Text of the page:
The Digital Shift: How Effective is Virtual Therapy?

office used for virtual therapy

“In February of 2020, before COVID-19 really hit our country, telepsychiatry was beginning to be widely available but only sporadically adopted,” says Dr. Jay Shore, a professor at the University of Colorado Anschutz Medical Campus and the chair of the American Psychiatric Association’s Telepsychiatry Committee. It wasn’t until the late 1990s, with the internet fully entrenched and two-way video platforms coming online that the telehealth gained any traction. Even then though, it was used in a limited way. A study in the United States found that before the COVID-19 pandemic, psychologists were hesitant to use telehealth owing to lack of training, concerns for client safety, and privacy, among other concerns

Why COVID-19 Pandemic lead to the increase of Virtual Therapy

The increase in relational teletherapy (teletherapy with couples and families) has been particularly important given increased risks for distress, anxiety, grief/loss, substance abuse, and family violence in children and adults during the pandemic. While online therapy may not be the right fit for everyone, it can make it easier for some people to access help for anxiety, depression, and other mental health conditions.

Does Virtual Therapy Work?

There are multiple studies that suggest online therapy can be just as effective as in-person therapy for certain issues. Pro’s for online therapy are that sessions are in the convenience and comfort of a home or any location with internet access, may provide access to providers with specific specialties who may not be local or accessible in person, and allows for more flexible scheduling, which can be especially helpful for couples or family therapy when accommodating multiple people’s schedules. Con’s of online therapy are that some platforms use location-based pricing, and prices may be higher in certain states, technical difficulties or unstable internet can interrupt therapy sessions, and it may not be suitable for people more comfortable with in-person communication since it may take longer to build a relationship with their therapist online.

The research hasn’t yet shown that stand-alone therapy online or via texting is effective for everyone in every situation. Online therapy may be offered as a standalone treatment. It can also be used along with the traditional therapeutic relationship. Online therapy may be a good choice for people who live far from mental health resources. Those who have busy schedules or difficulty leaving home can also benefit from this form of mental health care.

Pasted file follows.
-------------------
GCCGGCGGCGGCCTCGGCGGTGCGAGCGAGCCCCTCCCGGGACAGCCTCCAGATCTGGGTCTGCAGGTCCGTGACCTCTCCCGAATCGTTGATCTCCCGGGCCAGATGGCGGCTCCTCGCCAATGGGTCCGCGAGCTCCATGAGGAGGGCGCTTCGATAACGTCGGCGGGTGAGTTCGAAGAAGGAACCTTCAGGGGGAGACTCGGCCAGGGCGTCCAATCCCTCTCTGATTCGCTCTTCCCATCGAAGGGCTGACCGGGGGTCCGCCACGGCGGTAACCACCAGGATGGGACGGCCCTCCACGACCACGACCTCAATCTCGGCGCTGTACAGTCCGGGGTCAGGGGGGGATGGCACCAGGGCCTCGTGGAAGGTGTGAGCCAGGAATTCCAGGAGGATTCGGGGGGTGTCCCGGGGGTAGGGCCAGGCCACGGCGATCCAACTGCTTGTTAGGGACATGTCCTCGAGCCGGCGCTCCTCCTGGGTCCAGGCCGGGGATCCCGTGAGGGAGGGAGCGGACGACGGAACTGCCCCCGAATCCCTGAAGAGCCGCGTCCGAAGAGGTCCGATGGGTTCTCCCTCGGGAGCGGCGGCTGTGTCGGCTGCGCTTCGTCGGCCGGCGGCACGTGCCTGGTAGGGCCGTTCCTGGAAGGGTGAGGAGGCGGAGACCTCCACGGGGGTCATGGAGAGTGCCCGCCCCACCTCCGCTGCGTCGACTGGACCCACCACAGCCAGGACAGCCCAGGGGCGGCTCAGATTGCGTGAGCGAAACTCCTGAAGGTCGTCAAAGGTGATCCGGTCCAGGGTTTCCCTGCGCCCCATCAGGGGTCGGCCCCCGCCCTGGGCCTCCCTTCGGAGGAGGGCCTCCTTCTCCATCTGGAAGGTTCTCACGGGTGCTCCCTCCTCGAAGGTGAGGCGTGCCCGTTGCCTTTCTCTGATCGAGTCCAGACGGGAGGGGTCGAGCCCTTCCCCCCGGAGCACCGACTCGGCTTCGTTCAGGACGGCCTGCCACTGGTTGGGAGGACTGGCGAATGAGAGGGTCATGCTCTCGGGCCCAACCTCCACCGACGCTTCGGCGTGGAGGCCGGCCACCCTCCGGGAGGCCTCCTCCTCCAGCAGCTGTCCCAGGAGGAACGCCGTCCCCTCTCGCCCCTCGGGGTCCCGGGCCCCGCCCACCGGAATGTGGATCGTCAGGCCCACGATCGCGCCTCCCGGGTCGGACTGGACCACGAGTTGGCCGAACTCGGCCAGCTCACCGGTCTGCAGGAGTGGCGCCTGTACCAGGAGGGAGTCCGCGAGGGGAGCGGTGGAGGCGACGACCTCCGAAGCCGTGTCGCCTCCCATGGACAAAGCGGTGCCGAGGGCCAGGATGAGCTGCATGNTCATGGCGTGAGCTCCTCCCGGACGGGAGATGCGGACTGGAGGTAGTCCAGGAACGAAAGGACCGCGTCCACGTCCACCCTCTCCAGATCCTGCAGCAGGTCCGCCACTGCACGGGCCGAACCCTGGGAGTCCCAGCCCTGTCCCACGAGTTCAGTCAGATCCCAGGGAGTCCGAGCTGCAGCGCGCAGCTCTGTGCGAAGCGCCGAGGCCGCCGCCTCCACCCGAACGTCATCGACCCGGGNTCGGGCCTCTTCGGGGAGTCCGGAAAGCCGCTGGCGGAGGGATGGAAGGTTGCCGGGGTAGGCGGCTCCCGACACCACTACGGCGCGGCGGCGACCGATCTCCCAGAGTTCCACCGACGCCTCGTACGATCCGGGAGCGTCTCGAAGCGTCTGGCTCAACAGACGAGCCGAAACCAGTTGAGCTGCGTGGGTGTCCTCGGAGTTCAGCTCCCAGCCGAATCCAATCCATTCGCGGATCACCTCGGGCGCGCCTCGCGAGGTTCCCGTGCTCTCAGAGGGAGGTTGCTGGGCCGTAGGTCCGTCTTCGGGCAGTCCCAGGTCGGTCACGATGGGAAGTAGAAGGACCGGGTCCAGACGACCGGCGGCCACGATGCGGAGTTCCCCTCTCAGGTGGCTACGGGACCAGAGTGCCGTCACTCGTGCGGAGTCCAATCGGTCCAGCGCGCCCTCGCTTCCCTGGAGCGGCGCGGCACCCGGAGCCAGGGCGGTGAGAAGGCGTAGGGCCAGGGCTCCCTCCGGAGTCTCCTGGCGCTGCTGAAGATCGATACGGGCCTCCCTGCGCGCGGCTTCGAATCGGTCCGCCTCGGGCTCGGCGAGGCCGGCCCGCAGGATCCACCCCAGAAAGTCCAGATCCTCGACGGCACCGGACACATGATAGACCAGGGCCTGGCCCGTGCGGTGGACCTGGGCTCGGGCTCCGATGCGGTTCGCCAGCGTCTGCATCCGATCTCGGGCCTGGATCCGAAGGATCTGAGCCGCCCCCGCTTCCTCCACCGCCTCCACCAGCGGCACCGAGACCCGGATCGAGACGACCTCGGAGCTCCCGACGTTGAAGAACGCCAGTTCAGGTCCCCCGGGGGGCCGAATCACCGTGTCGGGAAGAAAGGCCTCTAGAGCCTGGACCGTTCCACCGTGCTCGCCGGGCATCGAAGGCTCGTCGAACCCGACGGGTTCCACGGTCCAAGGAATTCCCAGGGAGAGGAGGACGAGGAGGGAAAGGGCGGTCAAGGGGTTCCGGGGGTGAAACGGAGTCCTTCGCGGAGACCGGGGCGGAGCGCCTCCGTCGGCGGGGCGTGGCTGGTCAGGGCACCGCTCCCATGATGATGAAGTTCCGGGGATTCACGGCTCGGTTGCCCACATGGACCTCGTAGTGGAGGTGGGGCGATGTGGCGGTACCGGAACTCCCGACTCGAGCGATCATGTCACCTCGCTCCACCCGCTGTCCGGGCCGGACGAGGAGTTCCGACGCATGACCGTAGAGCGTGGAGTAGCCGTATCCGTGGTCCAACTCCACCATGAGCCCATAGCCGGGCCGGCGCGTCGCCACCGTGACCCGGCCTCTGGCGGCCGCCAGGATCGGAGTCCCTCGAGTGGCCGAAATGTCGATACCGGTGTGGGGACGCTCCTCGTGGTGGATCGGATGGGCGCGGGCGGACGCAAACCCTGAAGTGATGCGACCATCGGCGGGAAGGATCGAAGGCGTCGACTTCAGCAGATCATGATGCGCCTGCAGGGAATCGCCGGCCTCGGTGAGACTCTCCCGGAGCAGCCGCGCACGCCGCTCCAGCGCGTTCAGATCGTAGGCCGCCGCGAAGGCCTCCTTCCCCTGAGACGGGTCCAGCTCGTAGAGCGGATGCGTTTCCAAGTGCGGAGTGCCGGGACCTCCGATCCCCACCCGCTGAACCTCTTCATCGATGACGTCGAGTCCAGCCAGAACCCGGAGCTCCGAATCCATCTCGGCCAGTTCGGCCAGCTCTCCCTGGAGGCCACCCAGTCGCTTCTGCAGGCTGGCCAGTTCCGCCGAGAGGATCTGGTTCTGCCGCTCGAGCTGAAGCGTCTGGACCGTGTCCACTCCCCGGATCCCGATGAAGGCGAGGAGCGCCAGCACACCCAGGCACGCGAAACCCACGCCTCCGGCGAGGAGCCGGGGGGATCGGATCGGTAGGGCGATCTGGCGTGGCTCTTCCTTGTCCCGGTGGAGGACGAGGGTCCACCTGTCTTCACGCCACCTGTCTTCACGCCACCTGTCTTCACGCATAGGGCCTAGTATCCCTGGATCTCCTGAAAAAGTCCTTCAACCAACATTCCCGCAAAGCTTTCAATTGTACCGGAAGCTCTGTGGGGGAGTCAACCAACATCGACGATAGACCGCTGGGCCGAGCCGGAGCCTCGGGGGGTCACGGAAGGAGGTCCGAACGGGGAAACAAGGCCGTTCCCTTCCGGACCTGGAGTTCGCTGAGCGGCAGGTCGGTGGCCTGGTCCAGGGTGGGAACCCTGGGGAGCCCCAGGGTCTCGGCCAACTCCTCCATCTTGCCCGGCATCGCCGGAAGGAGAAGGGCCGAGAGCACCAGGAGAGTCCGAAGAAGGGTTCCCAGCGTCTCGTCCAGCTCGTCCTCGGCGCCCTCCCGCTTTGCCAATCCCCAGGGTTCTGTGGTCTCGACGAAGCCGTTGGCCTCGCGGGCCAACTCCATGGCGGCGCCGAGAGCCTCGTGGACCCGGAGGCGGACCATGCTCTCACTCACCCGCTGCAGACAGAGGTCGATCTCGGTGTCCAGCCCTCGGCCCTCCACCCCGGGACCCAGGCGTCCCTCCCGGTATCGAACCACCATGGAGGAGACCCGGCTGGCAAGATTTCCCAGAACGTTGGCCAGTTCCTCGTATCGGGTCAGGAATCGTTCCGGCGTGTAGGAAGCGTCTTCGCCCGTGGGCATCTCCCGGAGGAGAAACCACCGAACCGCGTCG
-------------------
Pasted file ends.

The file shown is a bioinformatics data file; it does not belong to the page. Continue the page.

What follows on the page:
Who is not a good candidate for telehealth?

There are situations where telehealth is not recommended. For example, people with severe psychological or emotional issues may not always do well with this type of treatment. People with schizophrenia, severe depression, bipolar, or suicidal thoughts may get more from traditional therapy. Individuals with these and other issues may need intensive care.

Others who may not benefit from online therapy are those who are uncomfortable with technology. People with little privacy at home, those who wish not to share personal matters over the internet or phone, and individuals living in abusive situations may also prefer to see a mental health professional in person.

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  1. Barak, Azy, et al. (2008). A comprehensive review and a meta-analysis of the effectiveness of internet-based psychotherapeutic interventions. Journal of Technology in Human Services, 26.2-4: 109-160.
  2. Golberstein E, Wen H, Miller B. Coronavirus Disease 2019 (COVID-19) and Mental Health for Children and Adolescents. JAMA Pediatr. 2020 Sep 01;174(9):819–820. doi: 10.1001/jamapediatrics.2020.1456. doi: 10.1001/jamapediatrics.2020.1456.2764730
  3. Heather G. Belanger and Mirène Winsberg. Do older adults benefit from telepsychiatric care: Comparison to younger adults. Frontiers in Psychiatry. Aug. 22, 2022.Found on the internet at
  4. Pierce BS, Perrin PB, McDonald SD. Pre-COVID-19 deterrents to practicing with videoconferencing telepsychology among psychologists who didn’t. Psychol Serv. 2020 Nov 30;:157–66. doi: 10.1037/ser0000435.2020-87907-001

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